Boiler not firing up


snipped-for-privacy@yahoo.com Jun 14, 10:03 am show options
Newsgroups: uk.d-i-y From: snipped-for-privacy@yahoo.com - Find messages by this author Date: 14 Jun 2005 02:03:22 -0700 Local: Tues,Jun 14 2005 10:03 am Subject: Potterton Boiler not firing up Reply | Reply to Author | Forward | Print | Individual Message | Show original | Remove | Report Abuse
I need some advice on a Potterton Boiler.
It's an old ground standing unit and has worked fine since its installation 26 years ago but is now not firing up. The power supply to
the control unit seems ok and there are no loose wires, the pilot light
is ok and I've had a look for a fuse but can't see one. I'm therefore guessing it can only be one of two components within the boiler itself.
The first is the thermostat but this looks ok to me. It's only a simple device and again there are no loose wires.
The second is the main unit (not sure of it's proper name) that controls the gas flow. This is a sealed unit that again looks ok to me with no obvious problems.
I'm not an expert on boilers but am a reasonably competent DIYer but I don't know where to go from here. Any advice would be much appreciated.
Thanks.
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I am also no expert but had a similar boiler some years ago with a similar problem. It was caused by the thermo couple. This is a long copper wire with a thicker tube on the end. The thick end sits in the pilot flame and the other end screws into the control unit. The thick bit detects whether the pilot is alight and shuts off the gas to the burners if it thinks the pilot is out. It gradually gets burnt away until the sensor is no longer in the flame. I found it cheap and easy to replace.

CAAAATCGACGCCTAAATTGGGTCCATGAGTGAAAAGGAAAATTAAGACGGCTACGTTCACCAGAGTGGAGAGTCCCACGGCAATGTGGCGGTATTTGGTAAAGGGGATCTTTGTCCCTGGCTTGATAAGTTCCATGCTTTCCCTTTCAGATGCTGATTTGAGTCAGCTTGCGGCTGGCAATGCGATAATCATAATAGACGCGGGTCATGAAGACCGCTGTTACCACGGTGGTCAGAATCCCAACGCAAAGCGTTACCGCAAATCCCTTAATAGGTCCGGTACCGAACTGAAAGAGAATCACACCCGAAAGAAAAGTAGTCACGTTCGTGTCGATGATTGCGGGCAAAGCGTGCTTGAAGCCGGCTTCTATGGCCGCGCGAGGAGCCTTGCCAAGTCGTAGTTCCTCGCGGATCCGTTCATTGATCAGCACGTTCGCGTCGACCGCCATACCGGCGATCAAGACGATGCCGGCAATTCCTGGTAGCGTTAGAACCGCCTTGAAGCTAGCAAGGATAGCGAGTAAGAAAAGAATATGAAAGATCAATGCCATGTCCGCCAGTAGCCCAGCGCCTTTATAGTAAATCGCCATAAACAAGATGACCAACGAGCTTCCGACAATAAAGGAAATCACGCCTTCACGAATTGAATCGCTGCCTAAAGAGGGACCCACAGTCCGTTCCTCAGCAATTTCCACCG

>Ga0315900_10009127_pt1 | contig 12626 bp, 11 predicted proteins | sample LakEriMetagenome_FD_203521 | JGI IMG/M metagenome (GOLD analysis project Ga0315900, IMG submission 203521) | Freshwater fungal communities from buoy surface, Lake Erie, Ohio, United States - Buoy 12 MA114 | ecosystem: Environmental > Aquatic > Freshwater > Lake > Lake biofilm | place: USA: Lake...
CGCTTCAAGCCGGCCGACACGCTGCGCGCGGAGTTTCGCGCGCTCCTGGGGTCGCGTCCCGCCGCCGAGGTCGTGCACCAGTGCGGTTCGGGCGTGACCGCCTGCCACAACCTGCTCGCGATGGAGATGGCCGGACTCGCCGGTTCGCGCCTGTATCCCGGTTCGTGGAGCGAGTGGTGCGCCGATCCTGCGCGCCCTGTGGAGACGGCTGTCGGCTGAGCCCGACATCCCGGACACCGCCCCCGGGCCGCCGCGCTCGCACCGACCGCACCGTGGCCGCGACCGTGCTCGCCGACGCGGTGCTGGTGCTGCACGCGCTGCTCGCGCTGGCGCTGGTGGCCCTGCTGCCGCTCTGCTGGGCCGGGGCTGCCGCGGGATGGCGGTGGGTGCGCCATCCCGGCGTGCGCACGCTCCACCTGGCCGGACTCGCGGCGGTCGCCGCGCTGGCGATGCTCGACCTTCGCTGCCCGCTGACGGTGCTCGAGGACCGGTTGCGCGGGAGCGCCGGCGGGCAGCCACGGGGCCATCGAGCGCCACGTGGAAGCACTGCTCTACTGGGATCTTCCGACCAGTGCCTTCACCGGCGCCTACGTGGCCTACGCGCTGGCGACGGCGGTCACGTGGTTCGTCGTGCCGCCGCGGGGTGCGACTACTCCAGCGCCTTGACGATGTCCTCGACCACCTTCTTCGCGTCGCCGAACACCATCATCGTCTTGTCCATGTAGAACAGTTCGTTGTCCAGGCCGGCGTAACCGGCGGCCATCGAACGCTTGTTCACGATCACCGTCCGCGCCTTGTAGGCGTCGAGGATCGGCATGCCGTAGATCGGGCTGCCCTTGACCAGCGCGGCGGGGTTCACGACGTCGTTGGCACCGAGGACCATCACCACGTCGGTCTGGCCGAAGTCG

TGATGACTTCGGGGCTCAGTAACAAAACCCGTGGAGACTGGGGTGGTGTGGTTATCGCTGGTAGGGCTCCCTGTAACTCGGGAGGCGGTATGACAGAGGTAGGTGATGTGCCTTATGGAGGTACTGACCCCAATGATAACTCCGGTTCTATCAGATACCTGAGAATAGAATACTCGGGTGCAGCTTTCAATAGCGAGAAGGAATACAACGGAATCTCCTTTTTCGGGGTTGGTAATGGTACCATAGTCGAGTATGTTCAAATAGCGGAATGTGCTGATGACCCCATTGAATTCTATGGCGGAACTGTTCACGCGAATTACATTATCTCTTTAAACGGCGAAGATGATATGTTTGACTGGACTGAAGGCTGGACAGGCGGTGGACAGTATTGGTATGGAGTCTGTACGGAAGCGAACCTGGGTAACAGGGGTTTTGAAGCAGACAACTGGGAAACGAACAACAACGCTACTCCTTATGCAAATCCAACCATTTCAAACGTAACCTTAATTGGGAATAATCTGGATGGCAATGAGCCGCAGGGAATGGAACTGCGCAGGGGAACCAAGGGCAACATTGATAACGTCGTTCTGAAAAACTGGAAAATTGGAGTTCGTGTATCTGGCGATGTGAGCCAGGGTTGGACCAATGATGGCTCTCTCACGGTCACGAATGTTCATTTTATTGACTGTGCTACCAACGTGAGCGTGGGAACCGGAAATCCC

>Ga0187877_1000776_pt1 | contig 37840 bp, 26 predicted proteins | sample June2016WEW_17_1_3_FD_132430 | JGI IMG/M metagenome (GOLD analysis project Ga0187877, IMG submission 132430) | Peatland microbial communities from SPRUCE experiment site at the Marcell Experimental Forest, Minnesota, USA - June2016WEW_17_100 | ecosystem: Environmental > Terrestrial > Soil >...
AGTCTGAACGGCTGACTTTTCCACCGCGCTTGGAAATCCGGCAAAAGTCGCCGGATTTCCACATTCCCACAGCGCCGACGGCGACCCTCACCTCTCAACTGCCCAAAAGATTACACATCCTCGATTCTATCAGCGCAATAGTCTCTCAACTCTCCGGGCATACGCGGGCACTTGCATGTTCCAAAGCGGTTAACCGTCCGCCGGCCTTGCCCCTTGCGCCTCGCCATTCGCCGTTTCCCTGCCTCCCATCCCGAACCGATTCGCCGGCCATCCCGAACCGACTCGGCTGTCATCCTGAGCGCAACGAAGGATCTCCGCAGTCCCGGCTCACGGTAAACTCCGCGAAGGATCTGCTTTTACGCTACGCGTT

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Keith Willcocks
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Do the pump and other peripherals start on the timer signal? If the answer is yes to that question, then the main gas valve has indeed gone belly up in the water as you say. This is normally caused by a flap mechanism inside the valve, which has become weak and doesn't hold in when asked to do so by the burner unit thermostat. More likely that on its last closing signalled by the thermostat it hasn't opened up again.
It's best to swap all the thermocouplings and the valve if you want a repair that is going to last for a good few years again. Just swapping one component may mean something else in the very near future will go, and you spend more time and money on this all over again. So it's best to swap all these parts at the same time for a good, and proper, repair job.
If you can take the valve and couplings to a supplier so they can be matched properly, then you should have no problems getting the parts. With the age of your boiler, just going by numbered parts may get you something that just isn't right for your system. So remove the valve and the couplings and take them with you.
Remember to make notes, and take pictures if you can, to keep the job simple when you come to put everything back where they belong. Make a note on how tight everything is, and also which sequence you removed all the parts.
Turn the gas off at the mains valve beside the meter, and not just at the service cock beside the boiler. Turn all the electrical supplies off at the consumer unit fuse (MCB) if it is convenient to do so, and if not, then pull all the fuses out from the spur units to the boiler and timer systems.
Good luck with it.
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